Scouts place flags at the graves of fallen military members for Memorial Day

Dozens of scouts gathered at Los Angeles National Cemetery Saturday morning to place flags on the graves of the fallen military members buried at the cemetery. 

Both Boy Scouts and Girls Scouts, with Eagle Scouts and Brownies included, joined the forces of members ranging from the ages of 5 to 18 as they paid honor at each of approximate 90,000 gravesites. 

Volunteers began showing up as early as 7 a.m. to begin preparations and set up the event which officially began at 8 a.m. 

Troop Leaders set up the event to make sure that scouts understand the significance of Memorial Day and honoring the lives of those lost during service. 

Scouts would take a brief moment at each grave, placing the flag before saluting and reading the name of each veteran buried at the cemetery. 

Glenn Schecter, with the Boy Scouts of America, detailed how the flags were purchased through a United States-based manufacturer, and are used until they can’t be flown anymore. At which point, they are retired and replaced. 

Each scout was given around 20 flags to place. 

“We buried my father here six years ago,” Schecter continued, noting that his father, Mort, was a tail gunner in the European theater in World War II, who flew in 35 separate missions. “Every year I come here and place a flag on his gravesite.”

CBS reporters were on hand to speak with several scouts and troop leaders, who detailed just how important the event, and the meaning behind it were to them. 

“It just shows the significance for what they served and who they served for,” said Ethan Petersen, a 17-year-old Boy Scout in his fifth year of partaking in the Memorial Day event. “They have to be remembered for that.”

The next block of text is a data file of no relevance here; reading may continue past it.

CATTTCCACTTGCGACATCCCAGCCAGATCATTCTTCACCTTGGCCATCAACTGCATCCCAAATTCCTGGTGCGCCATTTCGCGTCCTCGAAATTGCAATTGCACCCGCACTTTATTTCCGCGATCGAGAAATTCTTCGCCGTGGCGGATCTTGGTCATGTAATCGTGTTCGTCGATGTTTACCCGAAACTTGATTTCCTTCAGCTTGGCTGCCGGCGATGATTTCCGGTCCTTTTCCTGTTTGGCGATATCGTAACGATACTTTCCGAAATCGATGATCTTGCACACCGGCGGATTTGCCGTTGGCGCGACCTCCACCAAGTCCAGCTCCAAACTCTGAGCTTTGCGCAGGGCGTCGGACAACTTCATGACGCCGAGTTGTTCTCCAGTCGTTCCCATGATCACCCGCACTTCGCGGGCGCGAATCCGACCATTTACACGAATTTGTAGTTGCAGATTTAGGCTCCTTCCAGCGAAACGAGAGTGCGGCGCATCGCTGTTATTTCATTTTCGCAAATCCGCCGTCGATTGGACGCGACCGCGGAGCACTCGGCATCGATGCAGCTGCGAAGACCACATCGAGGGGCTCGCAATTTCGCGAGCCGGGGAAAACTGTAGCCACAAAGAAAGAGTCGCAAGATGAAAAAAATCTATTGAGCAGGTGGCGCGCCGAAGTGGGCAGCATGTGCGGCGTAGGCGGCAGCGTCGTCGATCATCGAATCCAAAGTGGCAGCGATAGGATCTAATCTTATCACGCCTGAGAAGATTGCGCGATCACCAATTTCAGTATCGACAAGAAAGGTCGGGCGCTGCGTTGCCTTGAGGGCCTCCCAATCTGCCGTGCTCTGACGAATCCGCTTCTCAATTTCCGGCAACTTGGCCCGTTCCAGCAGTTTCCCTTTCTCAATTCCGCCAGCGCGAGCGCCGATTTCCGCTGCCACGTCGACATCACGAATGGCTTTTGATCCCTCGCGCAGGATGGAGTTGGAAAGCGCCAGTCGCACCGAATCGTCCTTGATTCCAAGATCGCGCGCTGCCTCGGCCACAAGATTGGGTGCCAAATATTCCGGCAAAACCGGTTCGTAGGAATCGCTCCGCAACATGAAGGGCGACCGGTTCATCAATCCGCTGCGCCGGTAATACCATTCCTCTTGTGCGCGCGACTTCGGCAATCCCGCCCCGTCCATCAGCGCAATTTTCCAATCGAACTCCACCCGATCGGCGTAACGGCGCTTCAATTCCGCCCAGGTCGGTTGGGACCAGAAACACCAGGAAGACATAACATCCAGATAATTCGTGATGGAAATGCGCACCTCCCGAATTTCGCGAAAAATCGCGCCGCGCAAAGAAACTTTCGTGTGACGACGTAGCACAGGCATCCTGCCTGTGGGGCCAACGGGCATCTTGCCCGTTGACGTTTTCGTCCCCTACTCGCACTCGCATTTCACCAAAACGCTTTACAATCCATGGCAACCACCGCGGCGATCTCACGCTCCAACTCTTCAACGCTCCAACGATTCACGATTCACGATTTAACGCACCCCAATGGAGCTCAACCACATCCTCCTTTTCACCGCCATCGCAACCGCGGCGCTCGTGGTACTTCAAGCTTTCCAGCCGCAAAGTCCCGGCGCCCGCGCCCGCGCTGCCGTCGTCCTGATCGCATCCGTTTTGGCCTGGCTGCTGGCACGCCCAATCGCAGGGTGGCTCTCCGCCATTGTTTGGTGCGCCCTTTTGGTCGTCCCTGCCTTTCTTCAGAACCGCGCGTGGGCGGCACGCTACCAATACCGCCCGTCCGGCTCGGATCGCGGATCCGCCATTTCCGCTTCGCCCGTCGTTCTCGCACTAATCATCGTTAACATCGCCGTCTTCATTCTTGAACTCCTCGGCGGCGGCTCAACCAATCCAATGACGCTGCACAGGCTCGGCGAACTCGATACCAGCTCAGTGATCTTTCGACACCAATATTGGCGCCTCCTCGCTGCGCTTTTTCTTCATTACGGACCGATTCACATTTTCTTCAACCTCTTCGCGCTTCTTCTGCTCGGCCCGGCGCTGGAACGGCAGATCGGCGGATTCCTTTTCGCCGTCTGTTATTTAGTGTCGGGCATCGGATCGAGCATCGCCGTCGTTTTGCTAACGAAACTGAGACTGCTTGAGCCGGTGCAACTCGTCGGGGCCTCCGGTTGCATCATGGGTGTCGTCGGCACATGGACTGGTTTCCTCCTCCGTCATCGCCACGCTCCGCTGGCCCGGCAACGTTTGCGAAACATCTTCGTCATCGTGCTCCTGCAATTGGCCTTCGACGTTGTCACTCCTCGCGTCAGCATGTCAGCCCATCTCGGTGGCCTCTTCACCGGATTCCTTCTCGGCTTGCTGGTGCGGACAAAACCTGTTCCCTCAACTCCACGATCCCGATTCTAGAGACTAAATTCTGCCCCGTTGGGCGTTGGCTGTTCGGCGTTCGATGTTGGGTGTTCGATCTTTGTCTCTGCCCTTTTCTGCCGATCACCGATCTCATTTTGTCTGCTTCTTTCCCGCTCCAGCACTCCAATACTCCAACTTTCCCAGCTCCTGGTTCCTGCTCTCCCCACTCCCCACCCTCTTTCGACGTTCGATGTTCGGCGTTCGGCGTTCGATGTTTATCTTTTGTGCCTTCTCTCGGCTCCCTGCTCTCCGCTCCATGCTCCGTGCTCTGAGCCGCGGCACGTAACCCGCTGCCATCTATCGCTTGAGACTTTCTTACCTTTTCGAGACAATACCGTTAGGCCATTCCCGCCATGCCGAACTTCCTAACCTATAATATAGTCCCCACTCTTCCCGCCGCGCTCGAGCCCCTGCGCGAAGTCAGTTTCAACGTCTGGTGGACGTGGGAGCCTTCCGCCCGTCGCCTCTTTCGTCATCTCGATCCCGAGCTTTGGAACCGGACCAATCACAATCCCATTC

“Every time I put a flag I think about them and think what it meant to them to die for their country,” said Celeste Rios, a member of the Girl Patrol of Boy Scouts. “I almost get chills thinking about it.”

“I just feel like in a way, it comes natural,” said Eddie Stanton, a boy scout in his third year of participating in the event. “If someone’s willing to sacrifice their lives and their freedoms for you, it’s your job to respect that and help them out in any way you can.”

Both of Stanton’s grandfathers served in the military, one in the U.S. Coast Guard during World War II and the other a survivor of Pearl Harbor, as well as his father, Marv, who was in the Army Reserves during the Vietnam War.

“I don’t think people care enough. Right now I don’t think people are caring about the right things,” said Marv Stanton, who estimated that between 4,000 and 6,000 scouts were in attendance Saturday. “I think that’s what makes this so important.”

Additionally, attendees were treated to Civil War reenactments, an appearance by the descendants of the Buffalo Soldiers on horseback and various other military-themed exhibits were available prior to the placement of the flags. 

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